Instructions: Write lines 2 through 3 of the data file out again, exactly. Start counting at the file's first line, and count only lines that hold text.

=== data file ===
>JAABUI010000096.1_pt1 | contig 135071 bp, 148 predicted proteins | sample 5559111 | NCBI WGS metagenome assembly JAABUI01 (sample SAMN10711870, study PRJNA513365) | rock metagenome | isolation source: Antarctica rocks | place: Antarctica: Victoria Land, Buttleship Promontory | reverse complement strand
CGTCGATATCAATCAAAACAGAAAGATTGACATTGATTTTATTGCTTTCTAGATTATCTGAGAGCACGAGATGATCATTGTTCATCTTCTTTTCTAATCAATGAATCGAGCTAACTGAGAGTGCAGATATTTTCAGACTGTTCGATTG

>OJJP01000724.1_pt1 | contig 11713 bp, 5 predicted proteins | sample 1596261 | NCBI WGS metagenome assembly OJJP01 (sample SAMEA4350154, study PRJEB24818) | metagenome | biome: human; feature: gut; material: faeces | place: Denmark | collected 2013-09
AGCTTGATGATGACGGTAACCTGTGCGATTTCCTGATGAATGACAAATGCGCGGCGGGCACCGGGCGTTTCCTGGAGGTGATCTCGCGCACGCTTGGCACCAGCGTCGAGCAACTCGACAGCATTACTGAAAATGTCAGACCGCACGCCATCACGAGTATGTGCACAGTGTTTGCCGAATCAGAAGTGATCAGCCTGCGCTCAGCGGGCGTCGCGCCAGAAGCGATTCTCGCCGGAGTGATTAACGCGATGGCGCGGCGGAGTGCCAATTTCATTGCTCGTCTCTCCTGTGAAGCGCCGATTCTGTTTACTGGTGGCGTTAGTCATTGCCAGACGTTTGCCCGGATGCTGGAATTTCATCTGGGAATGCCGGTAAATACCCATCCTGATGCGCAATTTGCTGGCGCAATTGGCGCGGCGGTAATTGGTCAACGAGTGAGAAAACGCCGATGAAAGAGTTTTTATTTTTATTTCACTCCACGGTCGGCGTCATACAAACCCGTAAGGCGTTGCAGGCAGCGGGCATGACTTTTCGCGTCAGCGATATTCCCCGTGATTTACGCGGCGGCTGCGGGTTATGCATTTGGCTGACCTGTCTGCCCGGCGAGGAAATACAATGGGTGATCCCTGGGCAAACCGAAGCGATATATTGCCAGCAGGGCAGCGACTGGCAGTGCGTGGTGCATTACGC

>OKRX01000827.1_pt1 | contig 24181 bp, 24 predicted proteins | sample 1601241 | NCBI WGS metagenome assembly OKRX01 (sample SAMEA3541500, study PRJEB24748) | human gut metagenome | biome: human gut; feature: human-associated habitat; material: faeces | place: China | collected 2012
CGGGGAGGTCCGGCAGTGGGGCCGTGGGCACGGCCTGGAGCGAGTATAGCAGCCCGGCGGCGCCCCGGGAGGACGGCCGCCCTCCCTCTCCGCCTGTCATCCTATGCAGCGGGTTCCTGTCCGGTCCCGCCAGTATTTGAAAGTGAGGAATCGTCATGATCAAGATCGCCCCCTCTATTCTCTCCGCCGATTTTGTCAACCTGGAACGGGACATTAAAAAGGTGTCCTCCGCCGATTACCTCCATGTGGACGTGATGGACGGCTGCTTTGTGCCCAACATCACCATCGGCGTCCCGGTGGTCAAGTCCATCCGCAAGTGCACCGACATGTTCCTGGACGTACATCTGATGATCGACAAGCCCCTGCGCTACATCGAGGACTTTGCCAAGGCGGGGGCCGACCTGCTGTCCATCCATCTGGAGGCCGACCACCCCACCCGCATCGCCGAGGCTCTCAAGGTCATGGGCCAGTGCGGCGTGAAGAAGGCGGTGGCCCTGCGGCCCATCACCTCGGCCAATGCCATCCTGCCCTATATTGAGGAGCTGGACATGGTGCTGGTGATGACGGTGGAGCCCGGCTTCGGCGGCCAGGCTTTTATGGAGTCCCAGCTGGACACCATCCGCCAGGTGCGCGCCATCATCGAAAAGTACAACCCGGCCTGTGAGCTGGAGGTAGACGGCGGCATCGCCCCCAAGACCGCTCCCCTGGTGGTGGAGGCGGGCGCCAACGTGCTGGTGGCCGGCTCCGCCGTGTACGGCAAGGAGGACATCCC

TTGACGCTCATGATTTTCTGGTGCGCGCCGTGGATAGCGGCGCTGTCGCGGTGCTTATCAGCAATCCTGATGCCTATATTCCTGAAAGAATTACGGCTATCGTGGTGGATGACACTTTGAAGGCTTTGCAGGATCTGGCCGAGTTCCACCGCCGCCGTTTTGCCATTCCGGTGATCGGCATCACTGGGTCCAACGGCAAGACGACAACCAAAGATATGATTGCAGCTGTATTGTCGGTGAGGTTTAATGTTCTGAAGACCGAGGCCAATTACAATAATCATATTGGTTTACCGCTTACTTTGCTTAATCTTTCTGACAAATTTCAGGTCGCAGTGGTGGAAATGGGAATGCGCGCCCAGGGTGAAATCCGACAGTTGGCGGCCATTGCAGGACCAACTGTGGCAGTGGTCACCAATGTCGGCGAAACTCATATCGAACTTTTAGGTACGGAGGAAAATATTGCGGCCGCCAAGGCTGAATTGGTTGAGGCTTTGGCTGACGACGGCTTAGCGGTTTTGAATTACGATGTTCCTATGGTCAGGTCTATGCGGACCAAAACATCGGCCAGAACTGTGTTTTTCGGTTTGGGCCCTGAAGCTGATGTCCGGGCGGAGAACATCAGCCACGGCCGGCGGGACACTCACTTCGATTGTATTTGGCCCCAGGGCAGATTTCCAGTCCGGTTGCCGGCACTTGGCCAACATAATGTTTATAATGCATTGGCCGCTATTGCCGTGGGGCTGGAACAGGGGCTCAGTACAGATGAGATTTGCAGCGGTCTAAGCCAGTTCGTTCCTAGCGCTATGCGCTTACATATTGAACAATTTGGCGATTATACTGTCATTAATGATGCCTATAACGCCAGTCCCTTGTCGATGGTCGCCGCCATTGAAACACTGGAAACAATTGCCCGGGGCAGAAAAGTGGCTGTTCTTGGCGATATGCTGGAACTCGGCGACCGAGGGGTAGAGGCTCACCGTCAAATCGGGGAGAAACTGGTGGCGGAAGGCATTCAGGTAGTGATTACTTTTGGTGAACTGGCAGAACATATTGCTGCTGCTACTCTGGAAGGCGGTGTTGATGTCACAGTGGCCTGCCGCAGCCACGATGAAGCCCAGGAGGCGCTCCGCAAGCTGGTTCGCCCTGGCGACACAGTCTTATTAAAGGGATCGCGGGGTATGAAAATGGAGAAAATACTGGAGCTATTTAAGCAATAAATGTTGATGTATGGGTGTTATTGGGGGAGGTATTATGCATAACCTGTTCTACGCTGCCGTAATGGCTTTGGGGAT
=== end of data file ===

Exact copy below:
CGTCGATATCAATCAAAACAGAAAGATTGACATTGATTTTATTGCTTTCTAGATTATCTGAGAGCACGAGATGATCATTGTTCATCTTCTTTTCTAATCAATGAATCGAGCTAACTGAGAGTGCAGATATTTTCAGACTGTTCGATTG

>OJJP01000724.1_pt1 | contig 11713 bp, 5 predicted proteins | sample 1596261 | NCBI WGS metagenome assembly OJJP01 (sample SAMEA4350154, study PRJEB24818) | metagenome | biome: human; feature: gut; material: faeces | place: Denmark | collected 2013-09